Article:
BBC recorded 179 million unique viewers on BBC.com during the pandemic while adding 18 million homes to its broadcasting kitty from India
With over 250 employees in India, BBC World service which broadcasts content in eight Indian languages, claims to have seen a rise in market share. The broadcast firm claims to record nearly 16-18 hours of live coverage every day. In a conversation with BrandWagon Online, Rahul Sood, managing director, BBC Global News, talks about how the news platform is worming its way into the hearts of Indian audiences via both television as well as digital platforms. (edited excerpts)
In terms of viewership, what is the rise you have witnessed during the pandemic?
We saw 179 million unique viewers on BBC.com during the pandemic, which is almost a 90% increase year-on-year in terms of traffic. On TV, we now reach over 500 million TV households across the world. So, if I was to extrapolate that data and take into consideration that in India per household has four-five viewers, we’re looking at approximately 2.5 billion people across the world getting access to BBC on television. In India, BBC’s news channel saw a 33% – 35% spike in the distribution, because distribution platforms realised this is a global story. We got approached by distributors who wanted to carry the service in the base packs, making it available to a wider audience. In the last four months, market share in terms of viewership rose 55%-60%.
From being a linear broadcast media company to creating a digital play, how has the transformation been?
We cater to all aspects of digital media in terms of content, from over-the-top (OTT) streaming platforms to becoming the largest news content provider in the digital space. In fact, on Facebook we are the most news viewed page. From Twitter followers to Instagram feeds, we have a huge stake in the digital news space. Furthermore, before the ban, TikTok wanted a partnership wherein provide news content on the platform which will be powered by BBC.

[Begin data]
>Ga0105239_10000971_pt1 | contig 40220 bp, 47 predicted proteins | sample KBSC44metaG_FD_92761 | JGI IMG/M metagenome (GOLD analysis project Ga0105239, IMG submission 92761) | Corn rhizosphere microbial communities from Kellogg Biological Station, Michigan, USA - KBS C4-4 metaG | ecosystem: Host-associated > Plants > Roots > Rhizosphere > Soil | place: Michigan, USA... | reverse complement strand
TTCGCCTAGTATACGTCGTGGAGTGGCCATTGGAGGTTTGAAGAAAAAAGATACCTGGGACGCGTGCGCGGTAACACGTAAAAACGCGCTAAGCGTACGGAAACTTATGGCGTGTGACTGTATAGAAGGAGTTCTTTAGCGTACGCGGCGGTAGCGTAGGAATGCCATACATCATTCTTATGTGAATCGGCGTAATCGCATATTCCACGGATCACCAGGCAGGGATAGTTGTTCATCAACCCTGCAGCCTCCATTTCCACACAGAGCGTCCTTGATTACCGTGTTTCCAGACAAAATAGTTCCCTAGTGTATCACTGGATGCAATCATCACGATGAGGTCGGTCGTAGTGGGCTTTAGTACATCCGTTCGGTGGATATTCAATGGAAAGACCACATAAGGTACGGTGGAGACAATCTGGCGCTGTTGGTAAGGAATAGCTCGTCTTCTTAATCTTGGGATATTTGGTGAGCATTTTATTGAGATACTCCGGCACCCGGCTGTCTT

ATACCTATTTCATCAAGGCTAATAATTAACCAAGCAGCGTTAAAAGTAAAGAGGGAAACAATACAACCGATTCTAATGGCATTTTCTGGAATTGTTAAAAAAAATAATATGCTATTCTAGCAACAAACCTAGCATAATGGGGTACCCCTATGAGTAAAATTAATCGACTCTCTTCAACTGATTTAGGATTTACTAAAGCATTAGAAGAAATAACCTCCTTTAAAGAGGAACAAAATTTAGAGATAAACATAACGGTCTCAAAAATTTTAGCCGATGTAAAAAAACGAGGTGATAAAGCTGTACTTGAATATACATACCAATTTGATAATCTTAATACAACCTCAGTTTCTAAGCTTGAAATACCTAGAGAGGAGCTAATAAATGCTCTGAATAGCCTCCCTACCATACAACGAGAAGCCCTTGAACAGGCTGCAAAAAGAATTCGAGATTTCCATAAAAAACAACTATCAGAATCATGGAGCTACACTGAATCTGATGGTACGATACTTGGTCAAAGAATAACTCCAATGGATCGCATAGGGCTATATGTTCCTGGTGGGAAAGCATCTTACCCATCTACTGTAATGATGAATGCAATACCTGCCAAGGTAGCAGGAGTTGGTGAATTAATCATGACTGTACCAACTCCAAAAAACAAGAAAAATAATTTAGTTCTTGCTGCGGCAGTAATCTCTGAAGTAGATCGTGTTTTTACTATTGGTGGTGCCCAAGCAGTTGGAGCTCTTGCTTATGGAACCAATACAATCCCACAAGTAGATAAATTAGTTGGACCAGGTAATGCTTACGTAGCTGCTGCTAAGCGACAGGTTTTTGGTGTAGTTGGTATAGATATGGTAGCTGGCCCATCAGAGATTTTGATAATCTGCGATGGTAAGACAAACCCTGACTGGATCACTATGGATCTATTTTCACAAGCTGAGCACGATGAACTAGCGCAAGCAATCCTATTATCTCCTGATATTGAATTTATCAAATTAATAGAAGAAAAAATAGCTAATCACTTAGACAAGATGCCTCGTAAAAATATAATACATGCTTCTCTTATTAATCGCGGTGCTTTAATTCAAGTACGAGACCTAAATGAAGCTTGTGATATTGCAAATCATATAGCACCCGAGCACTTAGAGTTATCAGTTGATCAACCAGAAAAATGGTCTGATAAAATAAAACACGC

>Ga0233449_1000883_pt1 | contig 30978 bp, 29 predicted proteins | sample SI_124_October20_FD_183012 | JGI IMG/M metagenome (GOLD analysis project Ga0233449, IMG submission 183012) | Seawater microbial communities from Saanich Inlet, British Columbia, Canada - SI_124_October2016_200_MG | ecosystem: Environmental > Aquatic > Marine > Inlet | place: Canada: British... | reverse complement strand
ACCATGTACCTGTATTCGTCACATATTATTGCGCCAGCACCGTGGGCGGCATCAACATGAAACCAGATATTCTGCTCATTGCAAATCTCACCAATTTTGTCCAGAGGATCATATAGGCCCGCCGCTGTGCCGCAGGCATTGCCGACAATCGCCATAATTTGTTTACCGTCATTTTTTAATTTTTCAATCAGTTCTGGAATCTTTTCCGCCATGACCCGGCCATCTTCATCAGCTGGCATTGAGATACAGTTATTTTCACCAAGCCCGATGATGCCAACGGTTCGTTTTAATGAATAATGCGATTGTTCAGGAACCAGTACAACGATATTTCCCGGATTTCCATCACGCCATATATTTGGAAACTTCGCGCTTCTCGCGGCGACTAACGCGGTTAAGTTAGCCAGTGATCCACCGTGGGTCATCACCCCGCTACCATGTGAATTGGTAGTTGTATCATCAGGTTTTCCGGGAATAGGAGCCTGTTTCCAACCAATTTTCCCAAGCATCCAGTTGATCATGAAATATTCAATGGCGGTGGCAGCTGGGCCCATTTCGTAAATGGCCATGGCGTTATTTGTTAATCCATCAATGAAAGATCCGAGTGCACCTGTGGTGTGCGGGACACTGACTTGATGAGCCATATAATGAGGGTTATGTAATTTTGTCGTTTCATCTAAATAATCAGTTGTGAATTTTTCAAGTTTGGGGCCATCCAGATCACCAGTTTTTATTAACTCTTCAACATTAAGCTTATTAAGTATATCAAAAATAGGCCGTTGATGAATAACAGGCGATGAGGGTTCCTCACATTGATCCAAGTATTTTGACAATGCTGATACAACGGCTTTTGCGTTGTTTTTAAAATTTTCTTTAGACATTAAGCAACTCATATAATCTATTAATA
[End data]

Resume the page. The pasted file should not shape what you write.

How does the content on social media differ from the website or television?
Given the nature of the social media medium such as Instagram, the videos which go live on these platforms are crisp, short and informative in order to better cater to the social media audiences. Similarly, BBC videos on Facebook will be slightly different from the same story available on YouTube or Instagram as the demographics of the platform is different from others. While we do not necessarily make fresh content for social media we do, however, edit the original content into byte size to fit our audience’s appetite. We have a huge repository of content, the challenge is to see which content works in which market, region or platform.
Post lockdown news aggregator apps and short format news apps have gained popularity amongst the younger generation. How does BBC plan to battle with this popularity?
News aggregators are purely tech platforms. These startups are solely focusing on building a certain audience base and are more nimble-footed in terms of targeting audiences. However, the key question is whether they are able to retain their audience and monetise them? This where the long term news players have the upper hand as they have a legacy, a track record of being trustworthy and being balanced in this divided world of ours with fake news being the order of the day. Hence, news aggregators and short-form news apps flare up for some time but will eventually wither away after some time.
How has BBC fared in terms of advertising revenue?
The beauty of being a global news organisation is that we are not dependent on just one stream of revenue. Where nearly 95% of news media in India is completely dependent on advertising, BBC is a paid subscription service so we get a sizable amount of our revenue from the license fee. We also have an out-of-home (OOH) business along with brand sponsorship and a regular advertising business, which contributes towards our revenue. So yes, we have seen a slowdown in the advertising revenue however we have enough buffers to bridge the gap created by loss of ad revenue. The gap will be filled primarily through the subscription license fee model which has done very well. For instance, in India, we’ve added 18 million homes to our distribution base, bringing the total tally to 60 million homes from 42 million homes. On the back of this success, we are looking at increasing our license fee and subscription models in the months ahead.